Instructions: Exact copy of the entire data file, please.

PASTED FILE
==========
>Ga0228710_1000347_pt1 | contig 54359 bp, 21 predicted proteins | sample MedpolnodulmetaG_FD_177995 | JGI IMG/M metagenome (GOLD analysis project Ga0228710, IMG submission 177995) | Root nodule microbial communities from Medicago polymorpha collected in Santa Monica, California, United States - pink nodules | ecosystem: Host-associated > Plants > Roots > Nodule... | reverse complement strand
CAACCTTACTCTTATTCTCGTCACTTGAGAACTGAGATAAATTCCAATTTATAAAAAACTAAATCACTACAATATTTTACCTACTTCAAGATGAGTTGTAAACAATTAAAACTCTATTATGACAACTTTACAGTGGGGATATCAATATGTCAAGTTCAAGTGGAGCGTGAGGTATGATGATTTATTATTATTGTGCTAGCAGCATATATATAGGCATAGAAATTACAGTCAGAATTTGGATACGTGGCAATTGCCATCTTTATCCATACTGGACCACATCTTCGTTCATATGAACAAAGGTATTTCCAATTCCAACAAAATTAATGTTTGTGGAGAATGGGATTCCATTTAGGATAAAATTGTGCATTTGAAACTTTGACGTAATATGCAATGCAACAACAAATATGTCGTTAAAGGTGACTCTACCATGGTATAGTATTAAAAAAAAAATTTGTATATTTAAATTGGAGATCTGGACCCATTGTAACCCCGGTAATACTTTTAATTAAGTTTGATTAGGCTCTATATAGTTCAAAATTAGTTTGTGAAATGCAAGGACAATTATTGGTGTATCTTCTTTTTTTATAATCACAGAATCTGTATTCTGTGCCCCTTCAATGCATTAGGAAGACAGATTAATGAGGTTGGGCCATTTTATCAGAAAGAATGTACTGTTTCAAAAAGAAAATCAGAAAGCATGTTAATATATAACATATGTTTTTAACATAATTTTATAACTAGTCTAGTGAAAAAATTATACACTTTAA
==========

>Ga0228710_1000347_pt1 | contig 54359 bp, 21 predicted proteins | sample MedpolnodulmetaG_FD_177995 | JGI IMG/M metagenome (GOLD analysis project Ga0228710, IMG submission 177995) | Root nodule microbial communities from Medicago polymorpha collected in Santa Monica, California, United States - pink nodules | ecosystem: Host-associated > Plants > Roots > Nodule... | reverse complement strand
CAACCTTACTCTTATTCTCGTCACTTGAGAACTGAGATAAATTCCAATTTATAAAAAACTAAATCACTACAATATTTTACCTACTTCAAGATGAGTTGTAAACAATTAAAACTCTATTATGACAACTTTACAGTGGGGATATCAATATGTCAAGTTCAAGTGGAGCGTGAGGTATGATGATTTATTATTATTGTGCTAGCAGCATATATATAGGCATAGAAATTACAGTCAGAATTTGGATACGTGGCAATTGCCATCTTTATCCATACTGGACCACATCTTCGTTCATATGAACAAAGGTATTTCCAATTCCAACAAAATTAATGTTTGTGGAGAATGGGATTCCATTTAGGATAAAATTGTGCATTTGAAACTTTGACGTAATATGCAATGCAACAACAAATATGTCGTTAAAGGTGACTCTACCATGGTATAGTATTAAAAAAAAAATTTGTATATTTAAATTGGAGATCTGGACCCATTGTAACCCCGGTAATACTTTTAATTAAGTTTGATTAGGCTCTATATAGTTCAAAATTAGTTTGTGAAATGCAAGGACAATTATTGGTGTATCTTCTTTTTTTATAATCACAGAATCTGTATTCTGTGCCCCTTCAATGCATTAGGAAGACAGATTAATGAGGTTGGGCCATTTTATCAGAAAGAATGTACTGTTTCAAAAAGAAAATCAGAAAGCATGTTAATATATAACATATGTTTTTAACATAATTTTATAACTAGTCTAGTGAAAAAATTATACACTTTAA